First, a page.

The apparent killing of a Taiwanese fisherman by the Philippine Coast Guard will only muddy the ongoing dispute in the South China Sea, giving the mainland Chinese more reason to assert their claims against the Philippines.
A 65-year old Taiwanese fisherman Hung Shih-cheng was shot by the PCG on Thursday morning as he operated 304 kim off the southern coast of Taiwan.
China’s hard-line Global Times writes:
Beijing’s next step depends primarily on how officials in Taiwan react – whether they have the courage to lift their “concern” to “strong condemnation” and whether they wish for help from the mainland.
Thus far, Taiwan’s attitude has remained warm despite frictions with other stakeholders. If they make representations to the Philippines themselves, this matter will end with nothing definitive, or perhaps at most, compensation from the Philippines.
If it is confirmed the Philippine navy is behind the shooting, the mainland should show its stance by intensifying navy activities in the disputed water between the mainland and Philippines.
Of course, if China can successfully back Taiwan here, it could have implication for the East China Sea, Senkaku-Diaoyu Island dispute, where Taiwan has forged an agreement with Japan over fishing right’s there. Should Taiwan countenance mainland China’s support or pressure, I imagine it would embolden Beijing to take actions to “support” Taiwan if a new dispute ever emerged between Japan and Taiwan.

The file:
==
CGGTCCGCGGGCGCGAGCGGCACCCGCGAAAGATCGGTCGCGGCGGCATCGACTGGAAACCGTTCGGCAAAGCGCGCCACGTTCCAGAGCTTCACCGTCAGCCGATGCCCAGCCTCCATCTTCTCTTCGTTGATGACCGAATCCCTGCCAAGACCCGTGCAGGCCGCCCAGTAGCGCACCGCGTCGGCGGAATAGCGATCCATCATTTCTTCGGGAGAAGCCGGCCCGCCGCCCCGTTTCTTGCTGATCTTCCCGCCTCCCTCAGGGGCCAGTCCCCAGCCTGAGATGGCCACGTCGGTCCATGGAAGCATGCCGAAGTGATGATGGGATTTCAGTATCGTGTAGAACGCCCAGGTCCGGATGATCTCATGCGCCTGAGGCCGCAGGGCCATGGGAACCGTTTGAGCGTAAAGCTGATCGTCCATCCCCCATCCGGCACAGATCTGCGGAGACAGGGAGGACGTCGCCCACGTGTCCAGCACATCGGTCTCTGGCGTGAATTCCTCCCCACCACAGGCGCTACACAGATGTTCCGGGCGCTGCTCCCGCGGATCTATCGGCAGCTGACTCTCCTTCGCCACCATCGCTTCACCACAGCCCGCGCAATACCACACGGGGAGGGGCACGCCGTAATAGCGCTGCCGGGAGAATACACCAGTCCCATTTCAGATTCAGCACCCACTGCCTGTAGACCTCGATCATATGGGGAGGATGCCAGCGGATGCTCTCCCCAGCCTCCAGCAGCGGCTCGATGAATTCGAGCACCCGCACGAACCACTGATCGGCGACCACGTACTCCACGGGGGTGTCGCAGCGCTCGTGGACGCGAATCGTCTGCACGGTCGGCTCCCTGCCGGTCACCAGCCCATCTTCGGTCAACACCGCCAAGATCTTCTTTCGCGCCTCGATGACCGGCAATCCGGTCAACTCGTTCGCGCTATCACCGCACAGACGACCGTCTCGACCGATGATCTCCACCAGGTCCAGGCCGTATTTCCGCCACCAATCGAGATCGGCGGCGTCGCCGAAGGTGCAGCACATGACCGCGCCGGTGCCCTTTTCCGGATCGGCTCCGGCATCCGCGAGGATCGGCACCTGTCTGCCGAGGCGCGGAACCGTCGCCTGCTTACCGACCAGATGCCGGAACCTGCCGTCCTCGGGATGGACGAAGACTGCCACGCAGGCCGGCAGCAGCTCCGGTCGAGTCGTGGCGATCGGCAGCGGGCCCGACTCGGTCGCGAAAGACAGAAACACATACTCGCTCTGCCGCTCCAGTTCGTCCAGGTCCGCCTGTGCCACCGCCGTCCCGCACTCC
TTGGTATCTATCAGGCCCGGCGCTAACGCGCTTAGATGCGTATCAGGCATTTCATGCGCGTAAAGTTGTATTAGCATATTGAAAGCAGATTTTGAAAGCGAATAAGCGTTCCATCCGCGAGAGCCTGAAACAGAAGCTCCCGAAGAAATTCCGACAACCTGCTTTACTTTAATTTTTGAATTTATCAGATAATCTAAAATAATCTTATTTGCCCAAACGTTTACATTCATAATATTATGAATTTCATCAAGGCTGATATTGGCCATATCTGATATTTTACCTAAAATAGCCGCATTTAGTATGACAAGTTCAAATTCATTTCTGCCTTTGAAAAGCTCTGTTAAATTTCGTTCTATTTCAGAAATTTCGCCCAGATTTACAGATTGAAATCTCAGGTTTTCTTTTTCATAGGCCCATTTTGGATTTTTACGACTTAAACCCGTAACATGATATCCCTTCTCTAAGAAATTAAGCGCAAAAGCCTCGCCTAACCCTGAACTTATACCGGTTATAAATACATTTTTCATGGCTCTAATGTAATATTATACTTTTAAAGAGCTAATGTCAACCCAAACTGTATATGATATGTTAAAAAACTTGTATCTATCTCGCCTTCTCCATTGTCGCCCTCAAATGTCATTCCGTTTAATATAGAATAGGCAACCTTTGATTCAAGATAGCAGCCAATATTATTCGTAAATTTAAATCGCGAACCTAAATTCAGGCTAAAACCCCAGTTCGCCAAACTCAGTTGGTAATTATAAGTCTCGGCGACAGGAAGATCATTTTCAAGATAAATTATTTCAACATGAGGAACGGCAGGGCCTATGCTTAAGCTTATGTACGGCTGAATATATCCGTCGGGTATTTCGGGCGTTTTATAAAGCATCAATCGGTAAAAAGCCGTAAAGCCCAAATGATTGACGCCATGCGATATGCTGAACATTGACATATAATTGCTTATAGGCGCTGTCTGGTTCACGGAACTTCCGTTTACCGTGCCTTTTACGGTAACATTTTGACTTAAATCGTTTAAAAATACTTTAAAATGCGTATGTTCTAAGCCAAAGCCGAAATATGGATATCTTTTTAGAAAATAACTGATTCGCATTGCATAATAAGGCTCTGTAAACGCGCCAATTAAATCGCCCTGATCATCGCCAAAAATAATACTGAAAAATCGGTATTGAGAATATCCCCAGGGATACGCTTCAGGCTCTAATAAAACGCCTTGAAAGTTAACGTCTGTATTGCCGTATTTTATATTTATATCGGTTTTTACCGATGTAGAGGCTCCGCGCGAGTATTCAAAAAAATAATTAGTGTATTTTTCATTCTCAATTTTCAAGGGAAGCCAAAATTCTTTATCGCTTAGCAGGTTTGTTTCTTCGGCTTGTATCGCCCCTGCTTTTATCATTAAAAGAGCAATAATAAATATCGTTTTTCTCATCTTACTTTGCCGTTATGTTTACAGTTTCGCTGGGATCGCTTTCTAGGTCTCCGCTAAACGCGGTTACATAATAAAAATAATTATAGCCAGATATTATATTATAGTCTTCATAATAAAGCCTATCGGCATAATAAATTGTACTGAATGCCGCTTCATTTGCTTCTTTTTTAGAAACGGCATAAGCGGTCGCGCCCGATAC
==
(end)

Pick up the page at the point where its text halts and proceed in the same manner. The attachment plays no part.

The same Global Times piece notes:
Most of the analysts from the Chinese mainland speculated that because the Philippines was awed by the might of the Chinese mainland, it had vented its anger on Taiwan …
While North Korea absorbs the world’s attention (or at least the share of it apportioned to Asia), Japan and Taiwan have worked out a little deal that will give Taiwanese fishing boats access to the waters around the Senkaku/Diaoyu Islands. In exchange, the Taiwanese will expel Mainland Chinese fishing boats.
As per The Japan Daily Express…
Maritime experts believe that the Tokyo government was eager to sign a deal with Taiwan, which has only ever shown concern about the value of the waters to its fishing industry, in order to prevent it from partnering with mainland China to defend its claims. The agreement states that Taiwanese fishermen will be able to operate in waters within 19 kilometers (12 miles) of the disputed islands, which is part of Japan’s exclusive economic zone. Taiwan’s [minister Wang Jin-wang] says that the law states all other vessels entering the waters will be expelled.
Needless to say, the Chinese are not pleased. From our friends at The Global Times.
Although there has been no open cooperation between the mainland and Taiwan on the Diaoyu Islands issue, tacit understandings do exist. The strong stance from the mainland side in safeguarding the sovereignty of the islands has undoubtedly strengthened Taiwan’s status in its negotiations with Japan.
Taiwan alone cannot compete with Japan. As Taiwan seeks to maximize its interests, it won’t side with the mainland.
The Taiwanese authorities clearly know that the more tacit understandings they share with the mainland, the more respect Japan will pay to Taiwan’s interests. Totally splitting up with the mainland over the Diaoyu Islands issue would be a severe blow to Taiwan’s capacity to bargain with Japan.
So there you are. The latest wrinkle in the Senkaku-Diaoyu drama. Taiwan makes common cause with the Japanese on fishing rights, letting the Japanese come between Taiwan and mainland China.